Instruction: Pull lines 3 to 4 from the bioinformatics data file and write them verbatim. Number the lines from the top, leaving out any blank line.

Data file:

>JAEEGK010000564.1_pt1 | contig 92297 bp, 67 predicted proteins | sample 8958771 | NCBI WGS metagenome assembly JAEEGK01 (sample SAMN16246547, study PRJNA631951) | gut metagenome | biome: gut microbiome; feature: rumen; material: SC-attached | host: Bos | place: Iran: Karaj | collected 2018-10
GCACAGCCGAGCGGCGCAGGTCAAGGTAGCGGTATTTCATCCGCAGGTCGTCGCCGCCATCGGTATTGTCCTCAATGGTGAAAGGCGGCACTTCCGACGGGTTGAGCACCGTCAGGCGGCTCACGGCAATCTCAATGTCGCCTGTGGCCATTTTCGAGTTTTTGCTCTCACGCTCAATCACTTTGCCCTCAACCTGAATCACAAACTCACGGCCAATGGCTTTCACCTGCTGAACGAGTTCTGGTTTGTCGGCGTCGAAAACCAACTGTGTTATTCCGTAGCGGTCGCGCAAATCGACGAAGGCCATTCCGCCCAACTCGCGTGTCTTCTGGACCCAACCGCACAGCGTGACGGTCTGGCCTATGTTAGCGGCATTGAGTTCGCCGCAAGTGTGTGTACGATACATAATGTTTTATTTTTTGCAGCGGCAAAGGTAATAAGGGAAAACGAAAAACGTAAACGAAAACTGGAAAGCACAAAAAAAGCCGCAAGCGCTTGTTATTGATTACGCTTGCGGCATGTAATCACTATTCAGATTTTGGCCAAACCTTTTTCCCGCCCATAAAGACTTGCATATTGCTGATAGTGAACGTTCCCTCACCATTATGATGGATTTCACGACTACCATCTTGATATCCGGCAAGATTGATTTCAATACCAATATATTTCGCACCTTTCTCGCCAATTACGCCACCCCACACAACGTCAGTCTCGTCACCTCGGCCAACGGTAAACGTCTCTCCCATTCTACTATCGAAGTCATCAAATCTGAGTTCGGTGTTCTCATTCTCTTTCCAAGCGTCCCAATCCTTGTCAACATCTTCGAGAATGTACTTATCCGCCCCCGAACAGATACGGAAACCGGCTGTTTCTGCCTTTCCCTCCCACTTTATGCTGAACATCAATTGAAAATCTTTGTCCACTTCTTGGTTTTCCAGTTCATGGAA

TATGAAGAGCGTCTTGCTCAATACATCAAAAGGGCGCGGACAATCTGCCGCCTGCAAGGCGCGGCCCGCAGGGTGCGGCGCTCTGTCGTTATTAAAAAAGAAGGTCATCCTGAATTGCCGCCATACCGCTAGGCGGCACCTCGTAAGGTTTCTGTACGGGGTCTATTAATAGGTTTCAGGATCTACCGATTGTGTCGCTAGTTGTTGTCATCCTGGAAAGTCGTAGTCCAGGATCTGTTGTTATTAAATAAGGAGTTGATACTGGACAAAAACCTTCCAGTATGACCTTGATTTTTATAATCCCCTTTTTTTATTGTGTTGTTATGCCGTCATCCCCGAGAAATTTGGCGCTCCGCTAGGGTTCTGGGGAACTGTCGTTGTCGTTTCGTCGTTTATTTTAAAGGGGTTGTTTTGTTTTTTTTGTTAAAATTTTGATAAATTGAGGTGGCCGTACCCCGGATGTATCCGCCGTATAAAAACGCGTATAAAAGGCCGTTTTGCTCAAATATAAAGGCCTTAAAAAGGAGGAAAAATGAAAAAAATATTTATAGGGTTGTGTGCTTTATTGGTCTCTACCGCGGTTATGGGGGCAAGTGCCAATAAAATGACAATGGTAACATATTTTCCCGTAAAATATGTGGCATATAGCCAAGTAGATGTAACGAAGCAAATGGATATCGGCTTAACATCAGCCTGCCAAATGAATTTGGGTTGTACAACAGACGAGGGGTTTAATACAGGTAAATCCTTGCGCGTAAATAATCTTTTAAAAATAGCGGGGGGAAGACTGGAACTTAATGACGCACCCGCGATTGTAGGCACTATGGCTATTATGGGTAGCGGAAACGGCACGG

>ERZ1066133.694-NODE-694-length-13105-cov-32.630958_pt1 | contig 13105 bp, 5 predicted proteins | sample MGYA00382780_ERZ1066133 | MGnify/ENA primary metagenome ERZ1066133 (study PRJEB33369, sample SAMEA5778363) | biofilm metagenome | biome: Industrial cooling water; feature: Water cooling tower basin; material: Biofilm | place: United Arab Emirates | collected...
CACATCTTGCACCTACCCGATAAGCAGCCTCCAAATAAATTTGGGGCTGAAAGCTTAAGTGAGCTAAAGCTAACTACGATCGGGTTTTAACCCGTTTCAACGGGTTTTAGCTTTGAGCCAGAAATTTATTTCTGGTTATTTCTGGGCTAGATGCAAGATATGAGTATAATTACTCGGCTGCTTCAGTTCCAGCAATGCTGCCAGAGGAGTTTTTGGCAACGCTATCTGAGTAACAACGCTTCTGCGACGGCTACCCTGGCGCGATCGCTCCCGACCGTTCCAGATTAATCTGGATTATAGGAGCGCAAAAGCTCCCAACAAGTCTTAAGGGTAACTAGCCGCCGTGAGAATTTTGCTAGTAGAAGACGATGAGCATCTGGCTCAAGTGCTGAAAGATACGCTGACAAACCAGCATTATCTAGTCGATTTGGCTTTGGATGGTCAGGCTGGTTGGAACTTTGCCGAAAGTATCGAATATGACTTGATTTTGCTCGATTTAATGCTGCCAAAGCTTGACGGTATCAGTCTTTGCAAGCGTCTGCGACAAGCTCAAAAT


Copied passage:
TATGAAGAGCGTCTTGCTCAATACATCAAAAGGGCGCGGACAATCTGCCGCCTGCAAGGCGCGGCCCGCAGGGTGCGGCGCTCTGTCGTTATTAAAAAAGAAGGTCATCCTGAATTGCCGCCATACCGCTAGGCGGCACCTCGTAAGGTTTCTGTACGGGGTCTATTAATAGGTTTCAGGATCTACCGATTGTGTCGCTAGTTGTTGTCATCCTGGAAAGTCGTAGTCCAGGATCTGTTGTTATTAAATAAGGAGTTGATACTGGACAAAAACCTTCCAGTATGACCTTGATTTTTATAATCCCCTTTTTTTATTGTGTTGTTATGCCGTCATCCCCGAGAAATTTGGCGCTCCGCTAGGGTTCTGGGGAACTGTCGTTGTCGTTTCGTCGTTTATTTTAAAGGGGTTGTTTTGTTTTTTTTGTTAAAATTTTGATAAATTGAGGTGGCCGTACCCCGGATGTATCCGCCGTATAAAAACGCGTATAAAAGGCCGTTTTGCTCAAATATAAAGGCCTTAAAAAGGAGGAAAAATGAAAAAAATATTTATAGGGTTGTGTGCTTTATTGGTCTCTACCGCGGTTATGGGGGCAAGTGCCAATAAAATGACAATGGTAACATATTTTCCCGTAAAATATGTGGCATATAGCCAAGTAGATGTAACGAAGCAAATGGATATCGGCTTAACATCAGCCTGCCAAATGAATTTGGGTTGTACAACAGACGAGGGGTTTAATACAGGTAAATCCTTGCGCGTAAATAATCTTTTAAAAATAGCGGGGGGAAGACTGGAACTTAATGACGCACCCGCGATTGTAGGCACTATGGCTATTATGGGTAGCGGAAACGGCACGG

>ERZ1066133.694-NODE-694-length-13105-cov-32.630958_pt1 | contig 13105 bp, 5 predicted proteins | sample MGYA00382780_ERZ1066133 | MGnify/ENA primary metagenome ERZ1066133 (study PRJEB33369, sample SAMEA5778363) | biofilm metagenome | biome: Industrial cooling water; feature: Water cooling tower basin; material: Biofilm | place: United Arab Emirates | collected...